As far as specifications go, here’s the ”confirmed” specs for the Nexus 5:
|Display:||4.95-inch, Full-HD (1920 x 1080 pixels), IPS TFT, 442 ppi|
|Processor:||2.3 GHz, Quad-Core Qualcomm Snapdragon 800|
|Internal Memory:||16/32 GB|
|Rear Camera:||8 MP, Opitcal Image Stabilization|
|Front Camera:||1.26 MP|
|Sensors:||Accelerometer, Gyroscope, Compass, Proximity sensor, Ambient light sensor, Pressure|
|Battery:||2,300 mAh Li-Ion (embedded), potentialy replaceable|
|Connectivity:||NFC, LTE, Bluetooth 4.0|
So as you can see all our anticipation looks to be well worth it. The 8 MP camera may have been a slight drop compared to the early 10 MP rumor, but by including OIS (Optical Image Stabilization), Google makes that fact hardly seem to matter. There’s no mention of the mems cam, but as we reported previously, that rumor was based simply on the fact that the Nexus 5 and mems camerause the same sensor from Sony. If you’ve been paying attention to our other reports, the Nexus 5 is very similar to the LG G2, upon which it is based, but with a smaller battery and camera resolution, and without the bloatware, shoddy user interface and additional $300 on the price tag.
Memory is a different thing. It was always debatable that the mention of SD card support, which other sites bleated on about in the log files, would not eventuate because memory card expansion has never been part of the Nexus brand. Perhaps because Google wants to push cloud storage, but just as likely because they don’t want to license FAT from Microsoft in order to include it. If it keeps the price down then perhaps it’s a fair trade-off, if you’re a fan of cloud storage. At the very least the Nexus 5 will come in 16 GB and 32 GB models.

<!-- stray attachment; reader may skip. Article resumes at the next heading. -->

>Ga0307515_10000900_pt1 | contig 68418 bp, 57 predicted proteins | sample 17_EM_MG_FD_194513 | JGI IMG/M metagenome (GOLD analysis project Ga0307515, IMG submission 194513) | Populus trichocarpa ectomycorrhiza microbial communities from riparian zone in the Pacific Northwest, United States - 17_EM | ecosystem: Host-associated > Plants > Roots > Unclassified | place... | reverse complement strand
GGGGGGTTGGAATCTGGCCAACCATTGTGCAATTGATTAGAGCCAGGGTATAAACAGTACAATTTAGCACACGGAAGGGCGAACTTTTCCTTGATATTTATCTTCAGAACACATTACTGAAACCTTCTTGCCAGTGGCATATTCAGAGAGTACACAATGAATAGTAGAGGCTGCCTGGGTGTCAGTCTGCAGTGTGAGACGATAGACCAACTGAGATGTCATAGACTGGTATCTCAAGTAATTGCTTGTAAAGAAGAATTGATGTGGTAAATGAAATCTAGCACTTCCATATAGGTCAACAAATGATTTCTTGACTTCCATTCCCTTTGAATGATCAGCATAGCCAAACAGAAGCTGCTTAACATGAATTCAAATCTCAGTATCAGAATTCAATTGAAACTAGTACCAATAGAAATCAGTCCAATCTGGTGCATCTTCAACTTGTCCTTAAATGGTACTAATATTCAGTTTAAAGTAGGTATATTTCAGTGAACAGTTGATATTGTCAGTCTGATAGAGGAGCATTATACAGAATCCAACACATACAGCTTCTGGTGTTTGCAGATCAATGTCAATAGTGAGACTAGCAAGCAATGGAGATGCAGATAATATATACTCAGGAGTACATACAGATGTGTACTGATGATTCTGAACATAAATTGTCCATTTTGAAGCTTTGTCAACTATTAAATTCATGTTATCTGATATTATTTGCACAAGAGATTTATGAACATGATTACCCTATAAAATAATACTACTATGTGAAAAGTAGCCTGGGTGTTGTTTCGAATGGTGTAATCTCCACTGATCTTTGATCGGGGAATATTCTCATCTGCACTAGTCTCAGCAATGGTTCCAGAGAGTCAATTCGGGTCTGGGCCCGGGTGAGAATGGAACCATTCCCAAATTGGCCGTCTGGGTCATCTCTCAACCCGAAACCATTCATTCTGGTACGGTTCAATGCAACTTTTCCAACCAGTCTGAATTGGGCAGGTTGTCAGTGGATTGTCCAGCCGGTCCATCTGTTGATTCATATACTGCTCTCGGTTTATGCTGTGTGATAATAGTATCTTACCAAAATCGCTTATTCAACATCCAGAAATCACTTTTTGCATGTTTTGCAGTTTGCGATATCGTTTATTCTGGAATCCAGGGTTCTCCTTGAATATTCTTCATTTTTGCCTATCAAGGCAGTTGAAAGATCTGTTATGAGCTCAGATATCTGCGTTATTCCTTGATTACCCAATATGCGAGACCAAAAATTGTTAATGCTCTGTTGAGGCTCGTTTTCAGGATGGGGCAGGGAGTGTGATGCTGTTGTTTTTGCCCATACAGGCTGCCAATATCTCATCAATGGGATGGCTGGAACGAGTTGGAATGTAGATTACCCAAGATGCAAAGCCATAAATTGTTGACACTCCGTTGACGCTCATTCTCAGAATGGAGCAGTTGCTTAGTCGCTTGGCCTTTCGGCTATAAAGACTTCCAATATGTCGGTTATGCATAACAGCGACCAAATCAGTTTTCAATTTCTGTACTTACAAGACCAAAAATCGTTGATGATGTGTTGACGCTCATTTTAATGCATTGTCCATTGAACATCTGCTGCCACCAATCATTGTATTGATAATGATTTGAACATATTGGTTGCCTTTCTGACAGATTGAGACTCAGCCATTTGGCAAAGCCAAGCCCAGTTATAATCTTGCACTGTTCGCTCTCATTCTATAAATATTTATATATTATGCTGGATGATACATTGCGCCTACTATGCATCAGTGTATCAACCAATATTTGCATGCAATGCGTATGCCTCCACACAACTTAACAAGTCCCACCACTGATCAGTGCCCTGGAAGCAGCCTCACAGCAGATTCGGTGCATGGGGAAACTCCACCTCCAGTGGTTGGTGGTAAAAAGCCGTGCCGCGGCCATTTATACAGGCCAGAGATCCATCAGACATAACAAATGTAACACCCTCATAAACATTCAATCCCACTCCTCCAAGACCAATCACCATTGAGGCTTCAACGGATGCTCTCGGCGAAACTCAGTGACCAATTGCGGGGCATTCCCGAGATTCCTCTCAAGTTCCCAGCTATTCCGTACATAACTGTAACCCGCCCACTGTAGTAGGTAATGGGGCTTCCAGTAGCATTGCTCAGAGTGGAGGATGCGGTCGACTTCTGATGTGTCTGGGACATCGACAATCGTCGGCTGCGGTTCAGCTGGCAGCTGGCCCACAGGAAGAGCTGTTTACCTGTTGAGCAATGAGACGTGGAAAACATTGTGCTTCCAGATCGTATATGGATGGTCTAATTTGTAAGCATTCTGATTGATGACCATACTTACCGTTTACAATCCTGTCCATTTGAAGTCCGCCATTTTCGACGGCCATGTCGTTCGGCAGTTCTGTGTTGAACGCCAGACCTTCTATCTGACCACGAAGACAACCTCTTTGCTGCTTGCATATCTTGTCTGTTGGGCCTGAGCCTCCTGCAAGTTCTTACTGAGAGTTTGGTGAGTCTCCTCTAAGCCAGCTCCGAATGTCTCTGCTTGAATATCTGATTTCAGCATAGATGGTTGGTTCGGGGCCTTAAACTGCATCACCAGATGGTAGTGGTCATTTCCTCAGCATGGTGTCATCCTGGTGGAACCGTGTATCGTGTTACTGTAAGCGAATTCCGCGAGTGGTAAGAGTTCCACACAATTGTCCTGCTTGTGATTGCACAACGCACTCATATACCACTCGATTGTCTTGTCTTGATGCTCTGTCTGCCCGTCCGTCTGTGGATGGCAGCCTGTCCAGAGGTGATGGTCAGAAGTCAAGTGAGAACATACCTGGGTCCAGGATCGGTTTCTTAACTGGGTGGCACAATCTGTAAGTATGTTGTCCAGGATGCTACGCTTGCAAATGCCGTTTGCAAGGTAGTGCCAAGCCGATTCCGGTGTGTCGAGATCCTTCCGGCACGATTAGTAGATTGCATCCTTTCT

The case is sealed, but the document, which appears to be a repair manual, demonstrates how to remove the rear panel with the use of a spatula. This theoretically means the soft-packed 2,300 mAh battery could be removed and replaced by the end user, but this would lead to a nice big voiding of your warranty. But if you’re planning on rooting and modding your Nexus 5 anyway, you would have already tossed that warranty long ago. The manual states you must first remove the main PCB and then lever out the battery with a tool. It also looks like the Nexus 4 lint-catcher earpiece has been replaced with a circular version.
There’s still no official announcement from Google on the release date of the Nexus 5, but at this stage it seems likely to be a mid-October announcement with late October availability, along with Android 4.4 KitKat and the Nexus 10, which will be built by Asus.